The Pearson chi-square statistic (χ^{2}) involves the squared difference between the observed and the expected frequencies.
The likelihood-ratio chi-square statistic (G^{2}) is based on the ratio of the observed to the expected frequencies.
Use the chi-square statistics to test whether the variables are associated.
In these results, both chi-square statistics are very similar. Use the p-values to evaluate the significance of the chi-square statistics.
When the expected counts are small, your results may be misleading. For more information, see the Data considerations for Cross Tabulation and Chi-Square.
The degrees of freedom (DF) is the number of independent pieces of information on a statistic. The degrees of freedom for a table is (number of rows – 1), multiplied by (number of columns – 1).
Minitab uses the degrees of freedom to determine the p-value associated with the test statistic.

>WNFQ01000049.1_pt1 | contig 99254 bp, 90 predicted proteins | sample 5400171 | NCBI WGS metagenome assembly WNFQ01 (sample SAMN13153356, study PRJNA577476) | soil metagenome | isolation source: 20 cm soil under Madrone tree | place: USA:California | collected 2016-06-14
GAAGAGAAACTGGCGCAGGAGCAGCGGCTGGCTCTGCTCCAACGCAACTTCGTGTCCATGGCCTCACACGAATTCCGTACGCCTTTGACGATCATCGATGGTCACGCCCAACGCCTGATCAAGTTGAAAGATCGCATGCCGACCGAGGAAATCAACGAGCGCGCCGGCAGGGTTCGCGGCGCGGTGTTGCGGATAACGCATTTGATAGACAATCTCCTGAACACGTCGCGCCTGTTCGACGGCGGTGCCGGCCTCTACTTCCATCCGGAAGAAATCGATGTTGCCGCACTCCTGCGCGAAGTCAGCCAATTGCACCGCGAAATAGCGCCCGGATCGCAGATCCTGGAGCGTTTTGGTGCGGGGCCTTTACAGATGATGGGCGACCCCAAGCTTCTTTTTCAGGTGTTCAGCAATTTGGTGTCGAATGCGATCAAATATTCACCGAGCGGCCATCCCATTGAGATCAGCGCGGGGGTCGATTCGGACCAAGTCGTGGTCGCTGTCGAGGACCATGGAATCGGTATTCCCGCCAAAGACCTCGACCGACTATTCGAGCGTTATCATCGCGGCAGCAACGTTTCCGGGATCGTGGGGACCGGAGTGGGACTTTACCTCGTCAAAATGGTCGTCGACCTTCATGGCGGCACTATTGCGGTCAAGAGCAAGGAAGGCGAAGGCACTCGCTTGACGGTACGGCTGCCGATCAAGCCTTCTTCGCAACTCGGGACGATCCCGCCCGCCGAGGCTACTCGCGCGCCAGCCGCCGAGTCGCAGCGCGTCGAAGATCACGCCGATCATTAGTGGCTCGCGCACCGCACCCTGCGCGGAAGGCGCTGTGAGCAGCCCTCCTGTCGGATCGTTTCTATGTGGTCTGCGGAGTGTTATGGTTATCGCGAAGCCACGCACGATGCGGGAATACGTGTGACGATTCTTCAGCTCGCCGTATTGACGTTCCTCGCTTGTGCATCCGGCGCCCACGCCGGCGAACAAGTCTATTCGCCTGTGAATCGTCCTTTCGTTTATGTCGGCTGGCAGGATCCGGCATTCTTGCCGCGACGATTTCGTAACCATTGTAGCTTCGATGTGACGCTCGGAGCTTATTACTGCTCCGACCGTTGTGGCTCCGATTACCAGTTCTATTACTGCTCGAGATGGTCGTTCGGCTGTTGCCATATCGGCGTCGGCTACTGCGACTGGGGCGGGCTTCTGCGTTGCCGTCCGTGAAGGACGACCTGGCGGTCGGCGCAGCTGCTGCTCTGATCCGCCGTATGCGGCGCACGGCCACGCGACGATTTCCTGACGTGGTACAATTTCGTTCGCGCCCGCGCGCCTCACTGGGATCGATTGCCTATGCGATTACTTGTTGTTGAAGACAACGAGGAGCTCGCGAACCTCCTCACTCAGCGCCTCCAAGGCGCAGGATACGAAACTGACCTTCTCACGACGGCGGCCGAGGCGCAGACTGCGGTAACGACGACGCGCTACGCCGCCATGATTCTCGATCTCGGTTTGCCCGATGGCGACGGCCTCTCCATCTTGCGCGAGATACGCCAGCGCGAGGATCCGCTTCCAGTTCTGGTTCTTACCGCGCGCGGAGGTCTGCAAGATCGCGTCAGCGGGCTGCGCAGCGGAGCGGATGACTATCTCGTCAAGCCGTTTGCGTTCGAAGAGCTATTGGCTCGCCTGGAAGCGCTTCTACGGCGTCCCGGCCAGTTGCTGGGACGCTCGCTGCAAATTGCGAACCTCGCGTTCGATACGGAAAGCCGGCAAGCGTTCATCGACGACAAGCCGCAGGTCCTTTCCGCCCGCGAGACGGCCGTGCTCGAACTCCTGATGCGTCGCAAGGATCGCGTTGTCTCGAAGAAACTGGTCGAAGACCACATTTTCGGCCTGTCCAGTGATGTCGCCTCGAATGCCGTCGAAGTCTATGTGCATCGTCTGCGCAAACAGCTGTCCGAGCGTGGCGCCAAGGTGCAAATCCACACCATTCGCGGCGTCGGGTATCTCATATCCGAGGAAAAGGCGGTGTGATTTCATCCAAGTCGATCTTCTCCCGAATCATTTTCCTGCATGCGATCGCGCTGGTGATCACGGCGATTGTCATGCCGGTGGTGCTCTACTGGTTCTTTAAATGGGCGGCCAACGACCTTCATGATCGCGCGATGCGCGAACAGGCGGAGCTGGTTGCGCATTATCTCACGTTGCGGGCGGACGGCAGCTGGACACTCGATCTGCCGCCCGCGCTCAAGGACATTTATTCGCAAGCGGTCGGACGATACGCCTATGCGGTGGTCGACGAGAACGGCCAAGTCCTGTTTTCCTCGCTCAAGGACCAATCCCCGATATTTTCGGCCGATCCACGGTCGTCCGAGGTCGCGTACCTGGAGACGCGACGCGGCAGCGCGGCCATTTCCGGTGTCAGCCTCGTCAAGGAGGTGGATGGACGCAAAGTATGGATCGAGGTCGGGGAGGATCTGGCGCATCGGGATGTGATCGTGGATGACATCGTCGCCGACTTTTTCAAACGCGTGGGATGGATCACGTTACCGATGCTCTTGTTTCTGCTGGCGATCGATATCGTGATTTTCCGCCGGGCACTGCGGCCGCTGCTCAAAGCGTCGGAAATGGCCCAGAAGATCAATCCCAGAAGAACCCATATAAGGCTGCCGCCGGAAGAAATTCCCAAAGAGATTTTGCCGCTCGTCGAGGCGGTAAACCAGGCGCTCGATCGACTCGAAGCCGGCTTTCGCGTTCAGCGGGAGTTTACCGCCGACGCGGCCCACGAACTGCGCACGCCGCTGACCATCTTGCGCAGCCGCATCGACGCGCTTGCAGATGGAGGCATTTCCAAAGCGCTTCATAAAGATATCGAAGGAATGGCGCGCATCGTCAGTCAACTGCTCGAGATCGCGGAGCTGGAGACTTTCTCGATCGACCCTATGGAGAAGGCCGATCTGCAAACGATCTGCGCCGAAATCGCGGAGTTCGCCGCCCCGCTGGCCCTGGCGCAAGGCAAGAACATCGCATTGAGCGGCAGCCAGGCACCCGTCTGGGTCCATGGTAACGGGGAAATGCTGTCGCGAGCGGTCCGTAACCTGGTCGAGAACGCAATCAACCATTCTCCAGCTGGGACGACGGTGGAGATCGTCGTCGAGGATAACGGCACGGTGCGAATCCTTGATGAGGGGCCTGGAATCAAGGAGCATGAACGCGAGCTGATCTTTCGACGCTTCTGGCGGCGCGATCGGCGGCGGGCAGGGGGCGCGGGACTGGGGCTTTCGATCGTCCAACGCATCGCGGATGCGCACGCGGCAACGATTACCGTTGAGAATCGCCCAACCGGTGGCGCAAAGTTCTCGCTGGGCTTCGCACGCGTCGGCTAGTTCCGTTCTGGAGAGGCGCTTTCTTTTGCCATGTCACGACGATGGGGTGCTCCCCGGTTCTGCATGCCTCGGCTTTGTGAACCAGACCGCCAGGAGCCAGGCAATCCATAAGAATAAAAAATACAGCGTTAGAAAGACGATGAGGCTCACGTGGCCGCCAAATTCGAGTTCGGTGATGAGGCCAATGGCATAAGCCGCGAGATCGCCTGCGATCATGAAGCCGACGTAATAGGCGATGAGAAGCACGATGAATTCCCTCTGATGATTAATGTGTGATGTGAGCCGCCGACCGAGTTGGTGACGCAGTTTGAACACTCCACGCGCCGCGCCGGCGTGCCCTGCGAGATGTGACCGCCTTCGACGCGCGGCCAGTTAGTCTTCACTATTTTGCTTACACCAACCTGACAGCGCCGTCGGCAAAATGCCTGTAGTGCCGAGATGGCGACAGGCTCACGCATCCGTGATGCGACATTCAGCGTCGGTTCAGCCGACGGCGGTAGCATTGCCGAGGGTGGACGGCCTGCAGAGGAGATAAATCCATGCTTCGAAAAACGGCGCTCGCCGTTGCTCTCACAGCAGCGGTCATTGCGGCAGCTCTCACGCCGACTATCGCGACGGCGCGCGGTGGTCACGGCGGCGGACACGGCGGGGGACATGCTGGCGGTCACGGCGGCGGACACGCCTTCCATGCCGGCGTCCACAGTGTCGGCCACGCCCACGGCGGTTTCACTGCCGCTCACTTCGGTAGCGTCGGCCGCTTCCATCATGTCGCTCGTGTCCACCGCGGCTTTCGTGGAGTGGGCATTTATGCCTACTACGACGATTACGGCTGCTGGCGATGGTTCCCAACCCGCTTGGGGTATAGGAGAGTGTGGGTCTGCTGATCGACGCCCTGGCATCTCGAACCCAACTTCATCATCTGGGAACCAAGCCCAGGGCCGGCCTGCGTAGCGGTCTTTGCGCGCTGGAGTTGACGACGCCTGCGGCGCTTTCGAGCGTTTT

The p-value is a probability that measures the evidence against the null hypothesis. Lower probabilities provide stronger evidence against the null hypothesis.
Use the p-value to determine whether to reject or fail to reject the null hypothesis, which states that the variables are independent.
Minitab uses the chi-square statistic to determine the p-value.
Minitab does not display the p-value when any expected count is less than 1 because the results can be invalid.
In these results, the p-value is 0.019. Because the p-value is less than α, you reject the null hypothesis. You can conclude that the variables are associated.